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We arrived in Berlin Pankow, a former East Berlin borough. The Wall used to run just a few feet away from our place.

While real estate prices are rising in Berlin, one can still find amazing lofts for less than $100 a night, especially in the former East.

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Astrid had her own place and loved it immediately. Somehow, she didn’t like sleeping there and stayed in the big bed for four nights. Go figure.

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On the first trip to the supermarket, I finally found my beloved chocolate kisses, chocolate-covered marshmallow treats. They used to call them “Negro’s kiss” or “Moor’s head” but they changed the name for good reason a few decades back.

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Culturally, there’s still a split between East and West Germany. Some bands tap into the Zeitgeist and call themselves “Ossis” (East Germans) with a cliche banana in their hand. East Germans didn’t have access to citrus fruits during the communist regime and West Germans always made fun of their love for bananas after the wall came down.


Germany’s premier satire magazine created this iconic cover shortly after the reunification: My first banana.

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Sunday morning we took the train to Berlin Alexanderplatz, site of the tallest building in Germany. The top is supposed to resemble the first Soviet satellite, Sputnik. An East German engineering achievement.

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One of the first stops of our bike tour was Bebelsplatz, the site where books burned in 1933. Heinrich Heine said many decades before the sad event: “Where they have burned books, they will end in burning human beings.”

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A plaque commemorating the day of shame.

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On the ground, there’s an opening where one can look down into an empty library. What could be if we don’t watch out.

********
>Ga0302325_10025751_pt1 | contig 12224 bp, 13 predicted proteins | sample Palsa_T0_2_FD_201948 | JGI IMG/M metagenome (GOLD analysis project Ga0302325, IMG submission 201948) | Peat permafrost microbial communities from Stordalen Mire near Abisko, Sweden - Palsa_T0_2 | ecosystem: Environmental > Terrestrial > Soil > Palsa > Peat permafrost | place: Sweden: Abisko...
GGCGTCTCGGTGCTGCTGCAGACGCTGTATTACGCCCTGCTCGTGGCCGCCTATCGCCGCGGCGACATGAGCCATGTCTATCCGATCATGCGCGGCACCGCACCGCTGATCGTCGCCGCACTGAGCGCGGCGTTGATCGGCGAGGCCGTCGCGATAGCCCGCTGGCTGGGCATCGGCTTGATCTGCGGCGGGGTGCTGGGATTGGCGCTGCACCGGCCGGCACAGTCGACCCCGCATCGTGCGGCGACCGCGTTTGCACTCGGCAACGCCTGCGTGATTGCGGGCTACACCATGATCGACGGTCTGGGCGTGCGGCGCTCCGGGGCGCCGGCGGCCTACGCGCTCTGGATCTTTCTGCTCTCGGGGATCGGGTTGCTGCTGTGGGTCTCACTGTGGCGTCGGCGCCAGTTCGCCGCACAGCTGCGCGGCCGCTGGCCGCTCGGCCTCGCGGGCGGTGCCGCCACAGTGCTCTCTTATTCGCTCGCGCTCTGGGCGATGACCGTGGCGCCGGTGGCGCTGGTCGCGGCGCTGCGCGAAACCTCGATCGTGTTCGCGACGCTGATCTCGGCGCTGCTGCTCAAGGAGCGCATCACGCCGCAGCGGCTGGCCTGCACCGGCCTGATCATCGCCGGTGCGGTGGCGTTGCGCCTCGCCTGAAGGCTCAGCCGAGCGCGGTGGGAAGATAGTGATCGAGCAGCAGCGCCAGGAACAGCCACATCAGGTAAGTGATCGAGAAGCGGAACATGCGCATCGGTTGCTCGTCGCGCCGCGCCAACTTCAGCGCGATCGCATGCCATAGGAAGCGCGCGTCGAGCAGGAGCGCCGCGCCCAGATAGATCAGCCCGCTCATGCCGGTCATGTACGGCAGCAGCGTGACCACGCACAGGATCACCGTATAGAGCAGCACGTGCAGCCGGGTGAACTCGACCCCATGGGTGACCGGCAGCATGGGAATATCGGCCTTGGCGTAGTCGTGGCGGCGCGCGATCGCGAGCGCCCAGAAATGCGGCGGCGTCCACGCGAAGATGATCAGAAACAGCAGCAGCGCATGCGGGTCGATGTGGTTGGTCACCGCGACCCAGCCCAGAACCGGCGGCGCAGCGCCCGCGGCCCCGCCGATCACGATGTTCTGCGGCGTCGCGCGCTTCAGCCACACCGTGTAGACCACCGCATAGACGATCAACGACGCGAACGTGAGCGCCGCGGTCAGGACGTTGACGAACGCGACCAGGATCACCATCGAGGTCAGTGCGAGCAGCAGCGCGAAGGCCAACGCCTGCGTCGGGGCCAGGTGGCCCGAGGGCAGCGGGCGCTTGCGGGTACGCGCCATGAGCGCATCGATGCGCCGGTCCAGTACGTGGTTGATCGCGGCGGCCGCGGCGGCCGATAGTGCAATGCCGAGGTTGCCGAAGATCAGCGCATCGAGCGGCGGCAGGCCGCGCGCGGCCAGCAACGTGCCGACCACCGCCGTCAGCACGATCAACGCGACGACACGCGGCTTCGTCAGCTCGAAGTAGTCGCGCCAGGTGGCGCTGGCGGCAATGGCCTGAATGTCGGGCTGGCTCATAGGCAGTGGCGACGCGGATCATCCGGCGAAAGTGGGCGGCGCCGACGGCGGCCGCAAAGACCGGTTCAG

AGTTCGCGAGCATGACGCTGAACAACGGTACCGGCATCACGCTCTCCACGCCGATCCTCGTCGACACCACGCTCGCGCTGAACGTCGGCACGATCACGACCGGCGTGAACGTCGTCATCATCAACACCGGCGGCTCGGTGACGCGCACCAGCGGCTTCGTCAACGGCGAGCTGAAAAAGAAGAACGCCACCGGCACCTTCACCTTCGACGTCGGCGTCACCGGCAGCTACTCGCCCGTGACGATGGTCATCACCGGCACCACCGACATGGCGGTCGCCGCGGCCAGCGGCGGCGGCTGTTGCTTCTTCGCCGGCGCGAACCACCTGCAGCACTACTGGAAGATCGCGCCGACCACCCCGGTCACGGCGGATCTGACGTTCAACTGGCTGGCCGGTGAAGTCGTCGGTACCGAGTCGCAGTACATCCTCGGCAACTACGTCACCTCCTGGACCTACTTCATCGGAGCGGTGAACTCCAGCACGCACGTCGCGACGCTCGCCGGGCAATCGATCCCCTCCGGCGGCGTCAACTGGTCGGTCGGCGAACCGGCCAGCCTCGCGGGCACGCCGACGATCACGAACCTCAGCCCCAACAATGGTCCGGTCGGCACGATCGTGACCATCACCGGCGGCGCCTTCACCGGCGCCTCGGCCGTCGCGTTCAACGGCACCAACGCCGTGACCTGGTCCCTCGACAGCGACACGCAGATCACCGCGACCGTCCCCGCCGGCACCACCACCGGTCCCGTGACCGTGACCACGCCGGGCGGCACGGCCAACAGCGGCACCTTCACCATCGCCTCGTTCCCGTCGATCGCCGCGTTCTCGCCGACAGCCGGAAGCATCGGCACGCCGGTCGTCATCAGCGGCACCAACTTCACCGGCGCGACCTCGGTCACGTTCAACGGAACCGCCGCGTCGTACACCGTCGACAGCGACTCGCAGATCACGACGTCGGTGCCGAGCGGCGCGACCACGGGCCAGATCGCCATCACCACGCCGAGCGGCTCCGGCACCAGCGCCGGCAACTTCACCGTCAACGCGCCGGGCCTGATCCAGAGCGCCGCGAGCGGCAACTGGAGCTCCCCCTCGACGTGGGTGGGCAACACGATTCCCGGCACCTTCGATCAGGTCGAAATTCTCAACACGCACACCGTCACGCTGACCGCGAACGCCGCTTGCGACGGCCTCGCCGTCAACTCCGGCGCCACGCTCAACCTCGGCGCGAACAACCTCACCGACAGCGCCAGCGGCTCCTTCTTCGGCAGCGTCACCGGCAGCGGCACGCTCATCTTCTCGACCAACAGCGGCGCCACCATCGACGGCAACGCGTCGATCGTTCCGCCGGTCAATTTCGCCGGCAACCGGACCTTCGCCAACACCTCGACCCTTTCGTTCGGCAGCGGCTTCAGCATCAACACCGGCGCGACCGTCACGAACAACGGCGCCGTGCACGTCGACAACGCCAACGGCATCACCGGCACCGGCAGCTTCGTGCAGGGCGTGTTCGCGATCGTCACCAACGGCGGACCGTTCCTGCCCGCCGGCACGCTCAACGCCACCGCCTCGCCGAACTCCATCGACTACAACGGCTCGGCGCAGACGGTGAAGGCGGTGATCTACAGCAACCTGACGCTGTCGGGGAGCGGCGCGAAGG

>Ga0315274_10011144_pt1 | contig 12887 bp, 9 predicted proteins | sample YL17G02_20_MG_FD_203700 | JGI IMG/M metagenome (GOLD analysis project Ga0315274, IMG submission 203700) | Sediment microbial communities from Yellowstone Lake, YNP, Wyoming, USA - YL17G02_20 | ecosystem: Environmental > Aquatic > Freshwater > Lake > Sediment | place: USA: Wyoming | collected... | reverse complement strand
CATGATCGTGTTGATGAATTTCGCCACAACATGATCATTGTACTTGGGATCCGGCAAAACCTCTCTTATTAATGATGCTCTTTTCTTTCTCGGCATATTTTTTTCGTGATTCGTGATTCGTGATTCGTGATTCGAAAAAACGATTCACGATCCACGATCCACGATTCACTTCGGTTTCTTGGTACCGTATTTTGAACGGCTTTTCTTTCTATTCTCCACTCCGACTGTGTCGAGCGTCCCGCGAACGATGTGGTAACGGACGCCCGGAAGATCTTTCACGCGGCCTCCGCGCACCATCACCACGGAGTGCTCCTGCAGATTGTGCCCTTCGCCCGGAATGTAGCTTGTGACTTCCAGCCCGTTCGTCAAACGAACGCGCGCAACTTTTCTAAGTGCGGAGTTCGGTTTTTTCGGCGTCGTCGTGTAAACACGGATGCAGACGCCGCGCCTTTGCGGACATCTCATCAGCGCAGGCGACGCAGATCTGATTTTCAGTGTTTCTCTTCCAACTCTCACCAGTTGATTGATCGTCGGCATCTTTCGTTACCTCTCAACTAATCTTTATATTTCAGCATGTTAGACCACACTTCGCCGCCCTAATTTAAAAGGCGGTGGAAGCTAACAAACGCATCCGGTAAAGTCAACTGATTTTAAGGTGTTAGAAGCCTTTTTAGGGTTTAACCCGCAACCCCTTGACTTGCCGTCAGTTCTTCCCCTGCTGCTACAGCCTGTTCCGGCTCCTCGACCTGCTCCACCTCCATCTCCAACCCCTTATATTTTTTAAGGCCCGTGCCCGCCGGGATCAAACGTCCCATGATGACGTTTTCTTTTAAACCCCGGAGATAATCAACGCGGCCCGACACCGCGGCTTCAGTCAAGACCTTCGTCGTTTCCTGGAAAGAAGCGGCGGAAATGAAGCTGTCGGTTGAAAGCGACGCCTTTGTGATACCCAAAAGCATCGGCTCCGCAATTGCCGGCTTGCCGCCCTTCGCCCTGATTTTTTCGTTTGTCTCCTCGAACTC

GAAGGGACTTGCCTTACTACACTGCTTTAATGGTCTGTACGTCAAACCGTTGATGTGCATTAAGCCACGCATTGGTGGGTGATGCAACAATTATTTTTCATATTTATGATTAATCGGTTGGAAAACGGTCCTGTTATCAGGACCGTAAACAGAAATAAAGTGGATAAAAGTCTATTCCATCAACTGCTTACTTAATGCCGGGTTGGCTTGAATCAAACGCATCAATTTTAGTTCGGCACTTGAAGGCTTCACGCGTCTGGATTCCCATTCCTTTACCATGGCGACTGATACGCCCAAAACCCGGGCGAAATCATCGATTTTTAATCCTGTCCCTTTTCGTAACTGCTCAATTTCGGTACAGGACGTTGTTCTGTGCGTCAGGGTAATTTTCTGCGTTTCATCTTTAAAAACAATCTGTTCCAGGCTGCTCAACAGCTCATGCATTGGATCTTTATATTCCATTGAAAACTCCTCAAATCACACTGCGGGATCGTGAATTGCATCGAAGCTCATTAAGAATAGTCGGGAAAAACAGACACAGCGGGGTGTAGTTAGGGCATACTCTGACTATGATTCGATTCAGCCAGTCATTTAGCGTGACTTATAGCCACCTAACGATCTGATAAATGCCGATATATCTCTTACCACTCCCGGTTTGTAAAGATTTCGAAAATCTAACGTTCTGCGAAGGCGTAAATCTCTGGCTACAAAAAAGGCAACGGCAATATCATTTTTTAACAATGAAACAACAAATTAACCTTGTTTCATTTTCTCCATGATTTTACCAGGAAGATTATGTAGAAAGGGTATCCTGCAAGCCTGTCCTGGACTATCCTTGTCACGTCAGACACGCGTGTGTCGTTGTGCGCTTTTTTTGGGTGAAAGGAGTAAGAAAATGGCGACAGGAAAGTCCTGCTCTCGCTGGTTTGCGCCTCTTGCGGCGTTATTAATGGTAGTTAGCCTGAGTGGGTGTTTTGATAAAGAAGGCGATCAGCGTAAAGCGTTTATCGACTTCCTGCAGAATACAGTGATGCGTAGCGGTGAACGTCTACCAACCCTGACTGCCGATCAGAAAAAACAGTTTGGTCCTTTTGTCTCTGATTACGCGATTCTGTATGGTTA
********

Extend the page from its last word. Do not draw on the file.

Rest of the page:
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Checkpoint Charlie has turned into a sad tourist trap. The soldiers are not real, you need to pay them to take pictures and it feels just very icky being there.

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Pictures in front of the former Wall are obligatory.

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The longest segment of intact Wall stands close to the Topography of Terror museum, on the former grounds of the Gestapo, including torture and prison chambers. The Wall is protected by a fence. Oh, the irony.

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Peeking through the concrete.

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The Memorial to the murdered Jews of Europe was a fascinating experience.

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Upon entering, the installation feels like a modern yet welcoming park.

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But, upon entering the narrow alleys and plunging between higher and higher slabs, you are starting to be cut off from the world and claustrophobia sets in.

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The metaphor is striking: The Jews of Europe lived carefree life until they wandered into frightening canyons of shadows from which the escape routes were narrow and distant.

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After a short lunch break, we headed through the Tiergarten, rode along the Victory Column, golden as ever. Bruno Ganz from “Wings of Desire” was nowhere to be found.

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WWII has been over for 70 years but bullet holes can still be found at many historic buildings.

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I saw Pink Floyd’s “The Wall” here 25 years ago. Time flies. Love the addition of the dome, such a beautiful metaphor of changes in German politics and attitude.

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The first time I saw the gate was 3 years before the wall came down, on stands overlooking the wall. East Germans were in the distance, enjoying their Sunday. It felt like looking at zoo animals from our side.

November 9, 1989 remains one of the most amazing days I ever experienced. And the first day I ever felt proud to be German.

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Before we headed home, making sure Marx and Engels are still doing okay.